If Hiroshima is on your itinerary I’d really suggest allowing an extra half a day to visit the nearby Miyajima, a beautiful island just off the coast of the mainland. Not only is the atmosphere of peace and calm a lovely change from the hustle and bustle of the city but the island also offers one of the most iconic photo spots in all Japan…the torii gate of the Itsukushima shrine. From Hiroshima station it’s a half hour JR train ride or a 70 minute tram journey (on tram line 2) to Miyajimaguchi ferry terminal. The ferry, which runs about ten times an hour, takes about ten minutes to reach the island. If you’re willing to stump up a little more you can take a direct boat from the Peace Memorial Park. Even on the greyish February day I enjoyed seeing the city from a different perspective.
The island of Miyajima is considered holy by both the Shinto and Buddhist religions and for a long time commoners weren’t even allowed to set foot on the island.
Given its small size there are quite a number of shrines on the island to visit, including impressive Toyokuni shrine which has a huge hall (known as the hall of one thousand tatami mats) and a beautiful five storey pagoda…
The main event on the island is the Shinto shrine Itsukushima which is thought to have existed in one form or another since the sixth century. The shrine has been built on stilts so that at high tide it appears to float on the water.
The most iconic part of the shrine is without doubt the huge Torii – the boundary between the human and spirit worlds.
The bright red colour is meant to ward off evil spirits.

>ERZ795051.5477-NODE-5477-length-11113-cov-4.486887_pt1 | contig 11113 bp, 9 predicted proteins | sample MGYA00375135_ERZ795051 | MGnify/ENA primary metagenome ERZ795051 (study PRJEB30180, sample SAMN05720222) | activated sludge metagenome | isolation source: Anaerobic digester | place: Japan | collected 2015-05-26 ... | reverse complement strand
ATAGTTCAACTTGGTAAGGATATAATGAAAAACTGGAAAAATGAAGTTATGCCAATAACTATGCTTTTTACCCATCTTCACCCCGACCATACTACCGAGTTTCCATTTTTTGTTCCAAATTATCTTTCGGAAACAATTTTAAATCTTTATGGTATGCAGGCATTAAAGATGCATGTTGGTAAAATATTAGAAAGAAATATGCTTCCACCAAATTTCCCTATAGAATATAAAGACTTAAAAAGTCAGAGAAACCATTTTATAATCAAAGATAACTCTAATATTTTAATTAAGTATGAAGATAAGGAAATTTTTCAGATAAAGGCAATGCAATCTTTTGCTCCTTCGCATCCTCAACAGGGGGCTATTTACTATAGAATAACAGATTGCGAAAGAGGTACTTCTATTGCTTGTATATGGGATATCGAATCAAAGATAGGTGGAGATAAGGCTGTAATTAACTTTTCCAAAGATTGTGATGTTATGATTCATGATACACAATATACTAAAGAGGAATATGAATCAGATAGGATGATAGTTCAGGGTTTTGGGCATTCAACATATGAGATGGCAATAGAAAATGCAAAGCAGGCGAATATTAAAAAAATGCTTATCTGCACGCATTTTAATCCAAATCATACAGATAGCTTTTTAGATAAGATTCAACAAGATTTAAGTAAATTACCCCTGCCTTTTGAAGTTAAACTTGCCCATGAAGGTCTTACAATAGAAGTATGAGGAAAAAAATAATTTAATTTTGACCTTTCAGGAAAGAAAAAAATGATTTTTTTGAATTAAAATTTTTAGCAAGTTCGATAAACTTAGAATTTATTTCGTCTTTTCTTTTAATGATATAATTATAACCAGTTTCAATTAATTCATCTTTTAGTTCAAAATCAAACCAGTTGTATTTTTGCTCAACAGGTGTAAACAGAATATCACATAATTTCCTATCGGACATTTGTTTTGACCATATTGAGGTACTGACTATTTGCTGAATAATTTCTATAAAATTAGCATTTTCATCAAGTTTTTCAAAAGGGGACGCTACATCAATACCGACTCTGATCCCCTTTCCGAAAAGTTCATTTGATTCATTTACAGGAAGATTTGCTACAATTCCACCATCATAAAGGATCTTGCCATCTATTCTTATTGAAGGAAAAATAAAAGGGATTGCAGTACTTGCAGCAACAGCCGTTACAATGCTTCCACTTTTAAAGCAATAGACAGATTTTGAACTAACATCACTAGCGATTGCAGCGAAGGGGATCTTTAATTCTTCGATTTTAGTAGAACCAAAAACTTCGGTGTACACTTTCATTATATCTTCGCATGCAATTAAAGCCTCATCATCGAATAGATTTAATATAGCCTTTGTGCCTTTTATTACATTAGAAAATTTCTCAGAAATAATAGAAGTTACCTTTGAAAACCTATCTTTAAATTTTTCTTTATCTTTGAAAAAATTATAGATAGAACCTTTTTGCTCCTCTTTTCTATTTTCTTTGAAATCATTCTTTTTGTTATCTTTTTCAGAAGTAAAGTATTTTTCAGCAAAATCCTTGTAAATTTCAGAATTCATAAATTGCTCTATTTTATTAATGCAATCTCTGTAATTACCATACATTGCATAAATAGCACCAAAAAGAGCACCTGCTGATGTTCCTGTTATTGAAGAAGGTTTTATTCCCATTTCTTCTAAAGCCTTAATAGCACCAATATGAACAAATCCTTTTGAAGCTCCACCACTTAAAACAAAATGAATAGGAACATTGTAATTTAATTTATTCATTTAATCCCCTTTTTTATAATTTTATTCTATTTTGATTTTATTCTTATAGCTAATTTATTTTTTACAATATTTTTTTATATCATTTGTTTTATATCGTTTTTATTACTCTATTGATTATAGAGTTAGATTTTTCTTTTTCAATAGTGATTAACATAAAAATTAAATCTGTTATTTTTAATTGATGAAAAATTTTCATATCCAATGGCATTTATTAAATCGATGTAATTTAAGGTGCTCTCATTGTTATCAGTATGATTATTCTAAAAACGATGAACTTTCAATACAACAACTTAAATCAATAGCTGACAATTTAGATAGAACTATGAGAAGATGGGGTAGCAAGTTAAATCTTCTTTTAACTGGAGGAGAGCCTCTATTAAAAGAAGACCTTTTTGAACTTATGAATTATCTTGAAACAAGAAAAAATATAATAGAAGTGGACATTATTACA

I’d suggest timing your visit for high tide (which we just missed) so you really get to see the floating effect. But it’s also worth staying around until low tide so that you can walk out to the gate and really get a sense of its size.
In February the island is famous for its oysters and hosts a famous oyster festival so if these slimy creatures float your boat it’s just another incentive to visit. For those with a sweet tooth, it’s worth munching on one of the delicious momiji-manju (bite-sized cakes in the shape of a maple leaf and filled in red bean paste, chocolate or cheese) that the island is famous for…although watch out as the cheeky free-roaming deer are likely to try and snatch it out of your hands if you aren’t quick enough!
It is worth taking a couple of hours to visit the shrine from Hiroshima but if you have longer I understand it really is worth taking the time to hike up Mt Misen (which apparently takes about an hour) for great views over the island (and if you’re not feeling energetic enough for the walk there’s a ropeway which takes you most of the way!)
For more on Hiroshima check out yesterday’s post here.